Léna's Lit.Life

Léna (me): Lit, as in literature, Lit, as in light, Lit, as in a little kooky: Life.

"Well, the question is, what do you want to believe? Do you want to live in a world where things are possible, or in one where they aren't?" Cin, Edges.

Thursday, May 22, 2014

Everybody's Doing It . . .

Everybody's doing it.  David, Lynch, Martin Scorcese, Oprah, Ellen, Jerry Seinfeld, Eddie Vedder, Moby,
Judd Apatow, Lena Dunham,  to name a few. There are pilot programs for it to be taught to highly stressed populations in jails and inner city schools, and to veterans returning from the Middle East. People might do it for different reasons, but all of us want to be calmer and have access to more of our brains - who doesn't want reduced cortisol levels?

IT is Transcendental Meditation, and I am preparing myself to embark on this journey as a birthday present to myself in late June. Last night I finally went to the TM Center near my home in Bedford Hills, NY. It has quietly been pulling me towards it since I moved here four years ago, being right above one of my favorite coffee houses and organic markets, Table.

I have always been attracted to meditation, but never have had a very disciplined practice. I've stared at candles and counted sheep. I've pondered the great metaphysical questions. I practice yoga as a moving meditation, and lately, after reading Ruth Ozeki's A Tale for the Time Being, I have been practicing the meditation outlined in that beautiful, brilliant book. But it was conversations with my bestie - who just started her own practice  - that woke up the dream inside of me, and made me call the TM Center in Bedford Hills.

I walked up the stairs of its entrance on Babbit Road and was greeted with a warm smile and an offer of herbal tea. I started to say no, but then the saying of yes, even to herbal tea, opened my heart. I walked into a room with two other people: a youthful grandmother who had no previous experience, and a young handsome Dad from the Bronx who had just moved to Northern Westchester. He, like me, was interested in having a guide and a more structured practice.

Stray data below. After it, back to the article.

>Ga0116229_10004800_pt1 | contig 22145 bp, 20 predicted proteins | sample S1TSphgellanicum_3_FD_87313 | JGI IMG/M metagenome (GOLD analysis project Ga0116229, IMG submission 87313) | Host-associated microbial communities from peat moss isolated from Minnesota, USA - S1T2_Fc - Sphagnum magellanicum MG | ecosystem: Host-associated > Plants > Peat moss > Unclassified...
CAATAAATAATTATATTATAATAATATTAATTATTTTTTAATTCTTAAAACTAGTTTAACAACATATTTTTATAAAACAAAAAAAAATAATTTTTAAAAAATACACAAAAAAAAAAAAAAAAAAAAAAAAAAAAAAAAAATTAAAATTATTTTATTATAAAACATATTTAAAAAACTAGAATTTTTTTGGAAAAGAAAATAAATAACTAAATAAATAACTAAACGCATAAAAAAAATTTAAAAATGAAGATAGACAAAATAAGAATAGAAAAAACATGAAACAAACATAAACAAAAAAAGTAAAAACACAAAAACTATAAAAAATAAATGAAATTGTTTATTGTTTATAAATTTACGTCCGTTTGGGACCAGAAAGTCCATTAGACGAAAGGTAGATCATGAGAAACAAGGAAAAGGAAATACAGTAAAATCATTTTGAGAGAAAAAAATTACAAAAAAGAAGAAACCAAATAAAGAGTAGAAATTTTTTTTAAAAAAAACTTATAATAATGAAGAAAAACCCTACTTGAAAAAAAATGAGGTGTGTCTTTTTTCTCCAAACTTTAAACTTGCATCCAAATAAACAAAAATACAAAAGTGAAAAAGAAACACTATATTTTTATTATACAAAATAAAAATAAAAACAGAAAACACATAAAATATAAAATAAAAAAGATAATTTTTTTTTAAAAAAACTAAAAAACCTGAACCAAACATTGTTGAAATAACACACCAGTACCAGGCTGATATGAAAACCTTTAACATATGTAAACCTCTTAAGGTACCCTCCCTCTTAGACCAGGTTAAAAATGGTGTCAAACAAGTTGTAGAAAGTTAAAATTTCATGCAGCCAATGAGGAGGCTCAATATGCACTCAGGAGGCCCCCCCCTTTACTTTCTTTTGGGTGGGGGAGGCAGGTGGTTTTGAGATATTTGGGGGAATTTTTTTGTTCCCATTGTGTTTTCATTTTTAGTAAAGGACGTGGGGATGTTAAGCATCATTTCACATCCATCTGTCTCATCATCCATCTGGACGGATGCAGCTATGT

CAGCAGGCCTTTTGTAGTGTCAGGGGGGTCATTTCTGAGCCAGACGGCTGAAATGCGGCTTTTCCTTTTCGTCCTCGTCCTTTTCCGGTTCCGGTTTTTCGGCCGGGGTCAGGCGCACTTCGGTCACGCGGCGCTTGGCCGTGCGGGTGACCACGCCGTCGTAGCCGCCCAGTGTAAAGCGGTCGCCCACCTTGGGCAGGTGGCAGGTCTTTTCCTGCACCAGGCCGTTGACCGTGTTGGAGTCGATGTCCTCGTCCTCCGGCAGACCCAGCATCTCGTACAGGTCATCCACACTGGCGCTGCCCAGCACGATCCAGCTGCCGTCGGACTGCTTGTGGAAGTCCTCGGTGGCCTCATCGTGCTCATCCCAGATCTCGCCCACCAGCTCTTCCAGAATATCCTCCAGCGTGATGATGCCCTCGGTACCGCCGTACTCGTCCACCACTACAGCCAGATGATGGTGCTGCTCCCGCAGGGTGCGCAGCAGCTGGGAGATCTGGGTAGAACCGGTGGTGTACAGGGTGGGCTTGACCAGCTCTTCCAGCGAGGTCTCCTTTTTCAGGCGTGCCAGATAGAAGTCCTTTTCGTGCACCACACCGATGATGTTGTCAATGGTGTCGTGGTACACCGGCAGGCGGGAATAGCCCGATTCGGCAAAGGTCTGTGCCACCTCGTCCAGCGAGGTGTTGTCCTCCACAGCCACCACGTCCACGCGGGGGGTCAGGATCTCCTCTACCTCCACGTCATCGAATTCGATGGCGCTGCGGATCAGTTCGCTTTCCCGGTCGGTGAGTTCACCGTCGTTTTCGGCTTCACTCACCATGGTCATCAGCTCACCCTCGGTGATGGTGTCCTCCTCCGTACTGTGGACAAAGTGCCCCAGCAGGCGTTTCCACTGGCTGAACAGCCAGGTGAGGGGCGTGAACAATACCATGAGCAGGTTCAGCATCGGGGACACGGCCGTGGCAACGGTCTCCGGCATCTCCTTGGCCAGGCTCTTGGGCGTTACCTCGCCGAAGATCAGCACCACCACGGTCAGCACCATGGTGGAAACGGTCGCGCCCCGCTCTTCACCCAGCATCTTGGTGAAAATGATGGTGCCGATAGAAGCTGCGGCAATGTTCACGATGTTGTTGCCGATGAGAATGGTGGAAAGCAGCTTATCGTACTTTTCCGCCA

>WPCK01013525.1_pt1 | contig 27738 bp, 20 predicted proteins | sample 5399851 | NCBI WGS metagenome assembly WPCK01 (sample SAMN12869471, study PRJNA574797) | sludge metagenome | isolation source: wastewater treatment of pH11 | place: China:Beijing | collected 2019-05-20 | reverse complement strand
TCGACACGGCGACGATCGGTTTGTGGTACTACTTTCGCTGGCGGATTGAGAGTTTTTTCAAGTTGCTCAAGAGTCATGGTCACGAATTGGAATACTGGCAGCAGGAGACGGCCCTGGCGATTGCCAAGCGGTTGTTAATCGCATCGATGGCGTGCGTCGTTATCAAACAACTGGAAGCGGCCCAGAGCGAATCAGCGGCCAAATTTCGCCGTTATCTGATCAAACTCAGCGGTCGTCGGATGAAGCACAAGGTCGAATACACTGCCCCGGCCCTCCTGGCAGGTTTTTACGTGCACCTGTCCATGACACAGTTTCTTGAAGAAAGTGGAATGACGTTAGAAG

The director, Sam Katz, took us on a journey through the science of brain waves and the benefits of TM, but he was preaching to the choir. We all wanted to sign up! The requirements are to have four consecutive days to be "trained", two hours each day, then to commit to coming in twice a month for at least four months. The other requirement is not to have taken any drugs for 15 days prior, (but I don't need to worry about that),and last but not least, there is the financial commitment, which is what I was worried about.

However, as I myself help run a non-profit that is committed to not turning anyone away based on their ability to pay, I was reasonably confident that a fellow non-profit wouldn't turn me away.

So even though I was in a hurry to get home, last night, I filled out an application form and spoke privately with the Director. The cost of $960 may not seem like a lot for a lifetime membership, but it is for my family. Still, I don't want to ask for financial aid - I like to barter services when I can.

I absolutely LOVED Sam's response: "Well, you're a writer, and we could use help getting the word out there. Why don't you write an article?" My face lit up. "Yes! And the angle should be writing about my experience of learning it - that would be more interesting than a straightforward journalistic piece, right?"

Hopefully, this will be something that a magazine would be interested in publishing, but Sam seemed confident that we could work out the financials, so I am, and it made me feel 150% positive that this is my next step in my personal growth. I know that I have so much more reserves of creativity and intellect within me!